It has been a hard year for GM’s plug-in hybrid car, the Chevy Volt. Despite a popular commercial during Super Bowl XLVI, sales have been sluggish. It even took a hit by not making the American Council for an Energy-Efficient Economy’s top 12 “greenest” cars of the year in a recent poll.
Now the Volt is suffering the ultimate injustice of being used as a political punch line. During recent campaign stops in Georgia and Oklahoma, Newt Gingrich (who recently found himself stranded in West Hollywood) has bashed the Volt as an instrument of “cultural warfare” on his way to deriding the car because “you cannot put a gun rack on it.”
GM has had enough. News comes out of Detroit that the automaker launched a new blog today to fire back at the Republican candidate, albeit humorously.
“That's like saying 'You can't put training wheels on a Harley.' Actually, you can. But the real question is 'Why would you?' In both examples: It looks weird,” replied GM spokesman Selim Bingol, according to the Detroit News. “It doesn't work very well, and, there are better places for gun racks and training wheels — pickup trucks and little Schwinns, respectively.”
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The Chevy Volt.
Even with the complete Super Bowl saturation of the media this week (you might’ve heard something about Madonna?), it’s still kind of jarring to think that the big game is a scant two days away. I feel like we’re approaching the Christmas of sports, and I just don’t want it to end.
In the run up to the Patriots-Giants showdown (yes, there is still a game to be played in there somewhere), the annual onslaught of over-the-top Super Bowl commercials have begun springing up across the interwebs. Among this year’s bombast, Chevy will be introducing their new much-ballyhooed EV the Volt, which is already taking hits for a drop in sales last month.
They’re surely hoping that this alien-themed Super Bowl ad will reverse that trend, especially with 30-second spots going for a cool $3.5 million this year. Featuring a simple breakdown of how the car works and a voiceover from Tim Allen, it’s an effective enough spot (and part of an overall Volt relaunch). We’ll have to wait and see how it shakes out in the game’s aftermath — and when those February sales numbers roll in.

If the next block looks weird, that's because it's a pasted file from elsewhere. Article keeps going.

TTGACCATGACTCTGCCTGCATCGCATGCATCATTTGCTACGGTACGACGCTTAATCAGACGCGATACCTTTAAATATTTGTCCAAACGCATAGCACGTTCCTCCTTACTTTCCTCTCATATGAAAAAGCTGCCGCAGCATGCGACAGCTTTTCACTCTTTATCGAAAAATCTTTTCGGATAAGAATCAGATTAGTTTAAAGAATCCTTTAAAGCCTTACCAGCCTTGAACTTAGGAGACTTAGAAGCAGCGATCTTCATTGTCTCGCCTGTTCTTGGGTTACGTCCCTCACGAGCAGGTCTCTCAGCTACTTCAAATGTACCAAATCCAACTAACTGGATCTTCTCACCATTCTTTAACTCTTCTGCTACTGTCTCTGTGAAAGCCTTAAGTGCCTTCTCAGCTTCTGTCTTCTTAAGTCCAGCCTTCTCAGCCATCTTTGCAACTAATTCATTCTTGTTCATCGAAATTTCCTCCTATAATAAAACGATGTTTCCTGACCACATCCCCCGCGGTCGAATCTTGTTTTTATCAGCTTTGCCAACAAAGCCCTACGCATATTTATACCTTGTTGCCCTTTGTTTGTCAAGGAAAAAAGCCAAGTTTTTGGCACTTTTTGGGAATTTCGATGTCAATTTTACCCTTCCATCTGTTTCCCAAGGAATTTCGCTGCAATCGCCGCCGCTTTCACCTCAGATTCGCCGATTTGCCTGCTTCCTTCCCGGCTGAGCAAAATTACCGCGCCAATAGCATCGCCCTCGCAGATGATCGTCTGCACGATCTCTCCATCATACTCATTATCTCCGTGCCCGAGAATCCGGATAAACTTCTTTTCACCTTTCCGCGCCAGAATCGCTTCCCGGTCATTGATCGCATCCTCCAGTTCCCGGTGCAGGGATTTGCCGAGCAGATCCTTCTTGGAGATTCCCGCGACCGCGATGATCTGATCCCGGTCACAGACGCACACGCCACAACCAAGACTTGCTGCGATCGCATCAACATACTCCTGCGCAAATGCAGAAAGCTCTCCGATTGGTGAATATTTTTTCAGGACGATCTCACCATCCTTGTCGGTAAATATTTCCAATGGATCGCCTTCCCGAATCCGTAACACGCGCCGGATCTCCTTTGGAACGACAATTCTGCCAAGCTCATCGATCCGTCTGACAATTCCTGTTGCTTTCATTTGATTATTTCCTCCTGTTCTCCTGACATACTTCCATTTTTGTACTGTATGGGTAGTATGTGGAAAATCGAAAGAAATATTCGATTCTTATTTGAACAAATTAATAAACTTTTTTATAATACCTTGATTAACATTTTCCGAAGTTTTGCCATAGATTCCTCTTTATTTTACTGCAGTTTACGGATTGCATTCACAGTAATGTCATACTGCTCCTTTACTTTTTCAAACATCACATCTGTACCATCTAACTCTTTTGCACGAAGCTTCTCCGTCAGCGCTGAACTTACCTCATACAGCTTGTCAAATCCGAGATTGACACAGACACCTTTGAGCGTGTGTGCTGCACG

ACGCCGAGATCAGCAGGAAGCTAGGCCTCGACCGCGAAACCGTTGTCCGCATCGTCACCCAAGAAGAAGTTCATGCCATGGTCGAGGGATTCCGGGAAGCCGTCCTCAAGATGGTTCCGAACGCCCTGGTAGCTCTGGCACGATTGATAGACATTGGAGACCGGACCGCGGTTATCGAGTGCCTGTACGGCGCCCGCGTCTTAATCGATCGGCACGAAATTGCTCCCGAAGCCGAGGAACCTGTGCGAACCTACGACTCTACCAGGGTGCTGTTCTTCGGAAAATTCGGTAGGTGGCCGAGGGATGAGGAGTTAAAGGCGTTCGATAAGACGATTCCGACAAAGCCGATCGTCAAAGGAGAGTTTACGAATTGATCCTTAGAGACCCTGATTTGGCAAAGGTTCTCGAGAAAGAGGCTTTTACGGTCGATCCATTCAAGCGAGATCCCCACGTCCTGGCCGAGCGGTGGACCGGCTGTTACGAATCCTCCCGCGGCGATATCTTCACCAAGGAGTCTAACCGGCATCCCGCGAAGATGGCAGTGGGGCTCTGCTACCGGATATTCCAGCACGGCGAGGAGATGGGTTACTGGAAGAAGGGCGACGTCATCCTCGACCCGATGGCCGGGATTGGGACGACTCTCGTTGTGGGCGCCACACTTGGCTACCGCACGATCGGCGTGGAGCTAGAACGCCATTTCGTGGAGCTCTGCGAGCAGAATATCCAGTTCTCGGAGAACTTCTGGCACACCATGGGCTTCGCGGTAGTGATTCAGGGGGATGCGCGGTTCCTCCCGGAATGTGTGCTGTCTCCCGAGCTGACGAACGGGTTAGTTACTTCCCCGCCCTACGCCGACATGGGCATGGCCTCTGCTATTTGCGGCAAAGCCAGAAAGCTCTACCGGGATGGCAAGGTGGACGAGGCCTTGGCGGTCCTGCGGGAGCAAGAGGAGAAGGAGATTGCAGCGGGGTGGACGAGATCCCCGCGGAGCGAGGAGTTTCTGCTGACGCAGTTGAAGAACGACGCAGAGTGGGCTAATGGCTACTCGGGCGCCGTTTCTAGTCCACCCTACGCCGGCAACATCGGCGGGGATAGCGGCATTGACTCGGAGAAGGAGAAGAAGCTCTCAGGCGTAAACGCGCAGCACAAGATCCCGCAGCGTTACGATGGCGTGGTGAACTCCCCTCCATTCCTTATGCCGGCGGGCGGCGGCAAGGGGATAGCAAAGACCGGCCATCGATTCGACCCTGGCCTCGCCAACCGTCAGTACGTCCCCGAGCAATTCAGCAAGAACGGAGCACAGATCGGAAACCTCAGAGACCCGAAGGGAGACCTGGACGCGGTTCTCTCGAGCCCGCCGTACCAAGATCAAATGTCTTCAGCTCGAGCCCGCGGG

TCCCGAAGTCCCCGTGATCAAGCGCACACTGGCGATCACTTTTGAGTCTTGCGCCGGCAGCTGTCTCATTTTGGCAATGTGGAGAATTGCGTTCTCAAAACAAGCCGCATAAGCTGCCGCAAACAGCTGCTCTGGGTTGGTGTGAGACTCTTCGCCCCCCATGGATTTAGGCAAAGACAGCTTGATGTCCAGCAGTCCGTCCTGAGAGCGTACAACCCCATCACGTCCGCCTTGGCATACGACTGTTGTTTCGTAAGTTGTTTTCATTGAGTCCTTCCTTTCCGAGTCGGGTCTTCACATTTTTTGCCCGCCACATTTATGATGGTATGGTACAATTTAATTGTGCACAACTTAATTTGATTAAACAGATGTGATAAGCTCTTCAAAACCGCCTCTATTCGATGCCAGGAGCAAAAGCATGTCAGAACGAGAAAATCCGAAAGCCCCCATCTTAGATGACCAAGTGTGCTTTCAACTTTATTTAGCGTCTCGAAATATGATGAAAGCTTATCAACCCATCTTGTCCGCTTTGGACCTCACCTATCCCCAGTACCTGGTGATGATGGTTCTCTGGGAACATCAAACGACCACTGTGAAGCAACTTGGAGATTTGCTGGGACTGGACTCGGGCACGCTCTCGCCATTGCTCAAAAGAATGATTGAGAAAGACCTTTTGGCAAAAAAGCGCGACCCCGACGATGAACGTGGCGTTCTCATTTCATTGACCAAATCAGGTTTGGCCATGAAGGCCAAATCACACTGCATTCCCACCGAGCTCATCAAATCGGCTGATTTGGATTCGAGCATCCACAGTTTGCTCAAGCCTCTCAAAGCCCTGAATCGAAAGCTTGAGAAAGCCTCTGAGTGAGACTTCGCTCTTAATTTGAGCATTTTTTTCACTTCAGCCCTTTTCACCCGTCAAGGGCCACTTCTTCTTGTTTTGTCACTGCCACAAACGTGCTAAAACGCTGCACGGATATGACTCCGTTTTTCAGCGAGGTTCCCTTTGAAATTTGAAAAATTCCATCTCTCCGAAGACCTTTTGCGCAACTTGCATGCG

Lucas Oil Stadium in Indianapolis, home to Super Bowl XLVI, 2012, featuring the New England Patriots versus the New York Giants.
The NFL is really serious about making Super Bowl XLVI the greenest one in history. In addition to the already robust “1st & Green” program happening all over Indianapolis right now, it has been announced that HOMEGROWN Concessions will be taking their organic chili to the big game, a Super Bowl first.
HOMEGROWN Concessions are a division of Farm Aid, the famous nonprofit organization dedicated to the American farmer. They’ve teamed up with Centerplate (the officially culinary hosts of the game) to offer HOMEGROWN’s chili among concessions sold at Super Bowl XLVI.
"Farm Aid knows family farmers. Our mission is to make sure you do, too," said singer and Indiana native John Mellencamp in a press release. "Farm Aid is introducing football fans to family farmers by serving HOMEGROWN Chili at the Super Bowl. It's good food from family farms, including some from right here in Indiana."
In this Nov. 6, 2011 file photo, New York Giants' Eli Manning, right, is congratulated by New England Patriots' Tom Brady after the Giants' 24-20 win in an NFL football game in Foxborough, Mass.
After two of the wildest finishes in NFL Championship history, the opponents in Super Bowl XLVI are finally set: Eli Manning and the New York Giants will square off against Tom Brady and the New England Patriots in a marquee rematch of Super Bowl XLII.
While NBC breathes a sigh of relief that they’re not stuck trying to sell a 49ers/Ravens match-up, the media world prepares to descend on Indianapolis, where the NFL has the big game poised to be the most eco-friendly Super Bowl yet.
The game is being hosted at Lucas Oil Stadium, which like many NFL stadiums, strives to be as environmentally conscious as possible with extensive recycling and conservation efforts. But much of the sustainable action is happening outside of the stadium and around Indianapolis.
We’ve already mentioned the NFL’s “1st and Green” challenge to football fans in an effort to promote conservation. 1st and Green is also behind a host of more immediate green initiatives throughout the city, like a composting program with the Marriott hotel during the week of the game. All food waste will be transported to GreenCycle center, where it will be converted into compost (leftover stadium food is already earmarked for local food banks by the Second Helpings organization).
Denver Broncos quarterback Tim Tebow (15) celebrates after beating the Pittsburgh Steelers 29-23 in overtime of an NFL wild card playoff football game Sunday, Jan. 8, 2012, in Denver.
With the entire football nation still upside down and giddy like schoolgirls after Tim Tebow lead the Denver Broncos to victory over the Pittsburgh Steelers this past weekend in the NFL Wildcard playoff game, it’s easy to see why professional football is America’s most popular sport, and by a country mile.
Watching the magnificent spectacle unfold on TV, it’s hard to miss the significant environmental impact of a professional football game. Those glorious overhead blimp shots of the stadium also show the oceans of automobiles used to get all of those people to the game, for starters. It’s a palpable strain on any host city’s infrastructure; one that Los Angeles will feel firsthand with the planned Farmer’s Field in downtown, to be home to an NFL team to be named later. (To offset that impact, developers AEG are making a multitude of moves to make it the “greenest” stadium in the country).